3. How you walk in faith, not how many children you have Verse 15
This brings us to the final verse of chapter 2. This verse holds one of the most difficult interpretive challenges in the entire New Testament. And I would like to thank Doctor Pleasnick, Doctor Shailer, and almost Doctor Mueller for nominating me–someone who sells equipment to doctors, to preach this text. So let me read the verse again, explain the issue, and then share some common views. Verse 15, “But women will be preserved through the bearing of children if they continue in faith and love and sanctity with self-restraint.”
The word preserved is used commonly in the New Testament and is most often translated saved. This is how it is translated in verse 4, where it says, “God desires all men to be saved.” It has the idea of rescuing or to set free. So let me rewrite this verse with this in mind–women will be saved through the bearing of children if they live continuous lives of faith, love, and holiness and self-control.
What in the world does that mean? Women will be saved through childbearing? How are we to understand this word saved and what does that have to do with a woman’s pathway to godliness? Let me give you four of the most common interpretations.
A. Women will be saved spiritually
That is to say, the only way for a woman to go to Heaven is by having babies. Your eternal security is based on the number of children you have. This is, of course, not even a valid thought. Scripture teaches that salvation is granted through faith alone in Christ’s finished work on the cross.
And by the way, not every woman will be married and not every woman will have children. Paul devotes much of 1 Corinthians 7 to the topic of singleness, instructing singles to pursue Christ in an undistracted way. We have some of these in our church and they should be highly esteemed.
B. Women will be saved physically
In Genesis 3:16, God tells Eve, “I will greatly multiply your pain in childbirth. In pain you will bring forth children.” Some see this verse as an assurance that a woman can guarantee safe delivery of children if she lives in faith, love, and sanctity. Again, this makes no sense, as many women, even godly women, have died in the childbearing process.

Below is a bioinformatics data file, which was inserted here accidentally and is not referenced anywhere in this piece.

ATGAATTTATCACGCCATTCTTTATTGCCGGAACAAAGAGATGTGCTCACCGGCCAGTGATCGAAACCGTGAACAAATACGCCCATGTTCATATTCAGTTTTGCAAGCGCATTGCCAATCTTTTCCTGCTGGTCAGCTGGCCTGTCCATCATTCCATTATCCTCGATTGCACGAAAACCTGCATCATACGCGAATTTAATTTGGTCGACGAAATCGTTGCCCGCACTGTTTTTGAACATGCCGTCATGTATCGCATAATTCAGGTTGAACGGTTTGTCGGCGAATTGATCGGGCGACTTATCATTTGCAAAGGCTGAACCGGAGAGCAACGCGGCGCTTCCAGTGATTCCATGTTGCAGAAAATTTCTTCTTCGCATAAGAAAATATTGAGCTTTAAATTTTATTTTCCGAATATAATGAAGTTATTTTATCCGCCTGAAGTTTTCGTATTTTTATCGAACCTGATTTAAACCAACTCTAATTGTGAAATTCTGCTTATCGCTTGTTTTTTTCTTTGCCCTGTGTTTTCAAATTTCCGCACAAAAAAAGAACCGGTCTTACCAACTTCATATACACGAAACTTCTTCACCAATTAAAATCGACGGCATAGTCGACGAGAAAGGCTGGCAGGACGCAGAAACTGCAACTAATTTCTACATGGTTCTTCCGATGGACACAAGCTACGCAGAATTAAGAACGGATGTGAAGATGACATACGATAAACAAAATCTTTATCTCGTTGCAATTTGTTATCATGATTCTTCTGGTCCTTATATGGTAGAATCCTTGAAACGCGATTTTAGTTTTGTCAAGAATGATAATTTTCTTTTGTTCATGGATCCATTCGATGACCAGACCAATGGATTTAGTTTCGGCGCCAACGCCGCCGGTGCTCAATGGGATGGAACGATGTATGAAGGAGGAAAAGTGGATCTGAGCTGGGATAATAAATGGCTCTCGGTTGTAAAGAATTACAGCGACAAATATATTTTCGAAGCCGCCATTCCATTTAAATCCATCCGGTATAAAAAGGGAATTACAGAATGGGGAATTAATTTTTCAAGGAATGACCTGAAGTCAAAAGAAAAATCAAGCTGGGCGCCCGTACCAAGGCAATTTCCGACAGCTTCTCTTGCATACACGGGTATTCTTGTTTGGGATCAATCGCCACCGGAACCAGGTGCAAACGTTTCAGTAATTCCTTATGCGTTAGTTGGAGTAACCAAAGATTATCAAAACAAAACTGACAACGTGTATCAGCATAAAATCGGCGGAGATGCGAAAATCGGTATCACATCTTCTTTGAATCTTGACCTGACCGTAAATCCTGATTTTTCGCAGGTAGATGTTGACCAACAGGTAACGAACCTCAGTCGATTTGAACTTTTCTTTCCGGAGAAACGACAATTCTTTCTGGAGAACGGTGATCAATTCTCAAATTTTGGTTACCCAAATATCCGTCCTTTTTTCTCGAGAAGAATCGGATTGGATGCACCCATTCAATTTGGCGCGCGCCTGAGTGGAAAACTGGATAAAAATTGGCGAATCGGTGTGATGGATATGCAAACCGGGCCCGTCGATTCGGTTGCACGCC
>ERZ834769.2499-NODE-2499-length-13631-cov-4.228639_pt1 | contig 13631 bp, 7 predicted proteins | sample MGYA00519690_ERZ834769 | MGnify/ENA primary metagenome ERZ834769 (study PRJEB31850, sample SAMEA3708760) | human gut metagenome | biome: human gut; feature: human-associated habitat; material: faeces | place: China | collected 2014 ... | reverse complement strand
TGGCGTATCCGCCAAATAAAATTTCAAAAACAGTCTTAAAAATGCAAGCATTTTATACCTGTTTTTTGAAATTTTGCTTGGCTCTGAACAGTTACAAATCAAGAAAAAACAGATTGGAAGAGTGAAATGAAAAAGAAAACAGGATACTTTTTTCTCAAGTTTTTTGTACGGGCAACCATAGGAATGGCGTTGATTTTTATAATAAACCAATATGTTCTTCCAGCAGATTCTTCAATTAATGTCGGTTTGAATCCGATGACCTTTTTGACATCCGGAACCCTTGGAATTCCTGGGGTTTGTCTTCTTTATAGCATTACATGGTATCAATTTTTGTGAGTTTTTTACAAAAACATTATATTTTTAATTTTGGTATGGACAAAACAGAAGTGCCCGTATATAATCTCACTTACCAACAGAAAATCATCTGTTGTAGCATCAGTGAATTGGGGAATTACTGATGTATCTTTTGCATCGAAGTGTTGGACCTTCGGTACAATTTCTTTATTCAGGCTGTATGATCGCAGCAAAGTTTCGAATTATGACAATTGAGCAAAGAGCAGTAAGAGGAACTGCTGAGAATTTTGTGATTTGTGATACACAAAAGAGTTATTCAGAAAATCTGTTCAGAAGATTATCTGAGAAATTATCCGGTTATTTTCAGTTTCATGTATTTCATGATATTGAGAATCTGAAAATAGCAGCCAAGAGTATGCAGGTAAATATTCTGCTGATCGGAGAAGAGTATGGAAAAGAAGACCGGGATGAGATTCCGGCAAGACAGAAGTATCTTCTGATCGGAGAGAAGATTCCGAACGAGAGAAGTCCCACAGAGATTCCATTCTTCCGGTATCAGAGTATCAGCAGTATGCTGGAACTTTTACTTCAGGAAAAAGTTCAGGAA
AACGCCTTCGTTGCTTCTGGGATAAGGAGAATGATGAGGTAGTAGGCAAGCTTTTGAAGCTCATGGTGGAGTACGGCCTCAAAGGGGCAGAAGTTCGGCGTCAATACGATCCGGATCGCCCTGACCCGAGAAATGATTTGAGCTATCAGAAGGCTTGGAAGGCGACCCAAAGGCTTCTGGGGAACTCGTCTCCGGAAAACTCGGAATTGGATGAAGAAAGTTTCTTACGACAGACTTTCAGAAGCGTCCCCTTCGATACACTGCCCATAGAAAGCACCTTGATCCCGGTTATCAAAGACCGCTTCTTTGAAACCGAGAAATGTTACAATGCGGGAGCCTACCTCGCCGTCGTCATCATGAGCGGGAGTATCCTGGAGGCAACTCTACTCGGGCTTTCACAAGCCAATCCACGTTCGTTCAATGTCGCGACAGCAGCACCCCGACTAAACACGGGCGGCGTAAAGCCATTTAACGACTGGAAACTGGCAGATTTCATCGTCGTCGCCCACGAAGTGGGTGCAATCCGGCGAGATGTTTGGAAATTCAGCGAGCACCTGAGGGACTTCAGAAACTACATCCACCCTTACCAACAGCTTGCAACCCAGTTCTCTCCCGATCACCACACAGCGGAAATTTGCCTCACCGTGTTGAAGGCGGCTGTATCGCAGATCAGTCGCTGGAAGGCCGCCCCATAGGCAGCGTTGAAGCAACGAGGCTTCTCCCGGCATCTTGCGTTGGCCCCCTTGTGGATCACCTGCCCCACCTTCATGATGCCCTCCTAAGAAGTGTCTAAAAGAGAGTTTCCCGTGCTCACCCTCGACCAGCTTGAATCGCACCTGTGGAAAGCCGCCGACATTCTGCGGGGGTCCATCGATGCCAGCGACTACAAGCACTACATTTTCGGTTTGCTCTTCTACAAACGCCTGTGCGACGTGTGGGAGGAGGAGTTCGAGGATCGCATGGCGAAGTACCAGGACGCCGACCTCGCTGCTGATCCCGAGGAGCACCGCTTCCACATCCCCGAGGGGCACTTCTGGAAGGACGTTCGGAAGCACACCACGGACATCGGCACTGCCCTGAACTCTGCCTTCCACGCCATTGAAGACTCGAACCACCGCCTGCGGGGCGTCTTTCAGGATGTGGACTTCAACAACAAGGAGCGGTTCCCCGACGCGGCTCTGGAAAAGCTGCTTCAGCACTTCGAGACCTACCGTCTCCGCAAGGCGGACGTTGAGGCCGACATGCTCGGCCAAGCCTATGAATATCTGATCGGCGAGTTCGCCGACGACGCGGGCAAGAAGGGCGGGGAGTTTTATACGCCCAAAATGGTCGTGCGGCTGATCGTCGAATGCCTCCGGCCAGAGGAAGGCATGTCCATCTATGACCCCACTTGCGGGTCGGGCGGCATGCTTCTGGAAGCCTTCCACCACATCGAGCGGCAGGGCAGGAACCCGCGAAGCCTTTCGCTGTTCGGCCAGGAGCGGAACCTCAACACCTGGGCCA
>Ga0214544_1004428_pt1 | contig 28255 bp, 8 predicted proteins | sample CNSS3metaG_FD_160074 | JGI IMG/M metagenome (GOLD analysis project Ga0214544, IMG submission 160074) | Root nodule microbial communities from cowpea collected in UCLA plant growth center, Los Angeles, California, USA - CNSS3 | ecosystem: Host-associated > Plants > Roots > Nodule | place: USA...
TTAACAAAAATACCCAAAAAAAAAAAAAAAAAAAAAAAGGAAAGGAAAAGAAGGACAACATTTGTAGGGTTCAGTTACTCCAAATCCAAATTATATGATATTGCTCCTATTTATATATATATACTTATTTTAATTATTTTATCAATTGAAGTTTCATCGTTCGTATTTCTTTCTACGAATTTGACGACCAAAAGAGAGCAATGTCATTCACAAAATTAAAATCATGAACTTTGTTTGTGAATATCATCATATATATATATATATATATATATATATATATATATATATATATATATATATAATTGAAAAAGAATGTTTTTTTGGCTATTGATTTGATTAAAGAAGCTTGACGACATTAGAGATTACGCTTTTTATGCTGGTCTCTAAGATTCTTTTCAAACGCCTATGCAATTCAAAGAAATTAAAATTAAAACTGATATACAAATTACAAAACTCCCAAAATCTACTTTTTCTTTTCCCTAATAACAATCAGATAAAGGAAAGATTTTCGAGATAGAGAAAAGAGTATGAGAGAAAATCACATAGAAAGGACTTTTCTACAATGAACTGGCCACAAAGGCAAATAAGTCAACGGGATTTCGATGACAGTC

C. Women will be saved through the Messiah
This is a solid interpretation, but is a bit complex and relies heavily on both grammar and context. Let me try to explain it briefly.As Genesis 3 draws to a close, Adam and Eve are exposed in their sin, removed from the garden, and placed into a cursed world to live and die in separation from God.
But in Genesis 3:15, there is a promise given. God says, “I will put enmity between you and the woman, and between your seed and her seed; he shall bruise you on the head, and you shall bruise him on the heel.” This is a promise given in the midst of the curse. It is called the proto-evangelium, which is described as the first glimmer of the Gospel.
God says that through a descendent of Eve, a man will come, restore what was lost in the fall, and deal the deathblow to Satan. The reference to the seed of the woman is the virgin birth of the Messiah. Coming back to 1 Timothy 2:15, we could read it as, “the woman, Eve, will be saved through the childbearing”–that is, the birth of Messiah. And so this mother of all, Eve, will through Mary be mother of Him who would one day save her as well as all who would believe.
I will not spend any more time on it except to say many good commentators and theologians land here. There is one final interpretation I would like to share with you and this is where we will land this morning.
D. Women will be saved from reproach
Let me explain. Eve, a woman, fell into transgression verse 14 tells us, and expedited the fall. Because of this, dishonor, reproach, and even shame is on her–and by extension, all women. Her contribution–leading the human race toward destruction.
But verse 15 tells us that women can be saved from this reproach through childbearing. Eve may have caused the fall by stepping out of her God-ordained role, but women can be preserved, can be delivered from the dishonor and stigma of the fall, by raising godly children.
John MacArthur said, “Women led the race into sin, but God has given them the privilege of leading the race out of sin to godliness through the raising of godly children. This fits the context. Your role, ladies, is not to lead the church, but to raise children who love God.
The calling to be a mom is huge. It is not a prison, or some lesser position that holds you back from accomplishing your dreams. No, it is the opportunity to have an amazing impact on this world, one child at a time. The influence is silent. It is private. It happens one day at a tim–10,000 little ways to teach, shepherd, disciple, and love those little ones into the kingdom.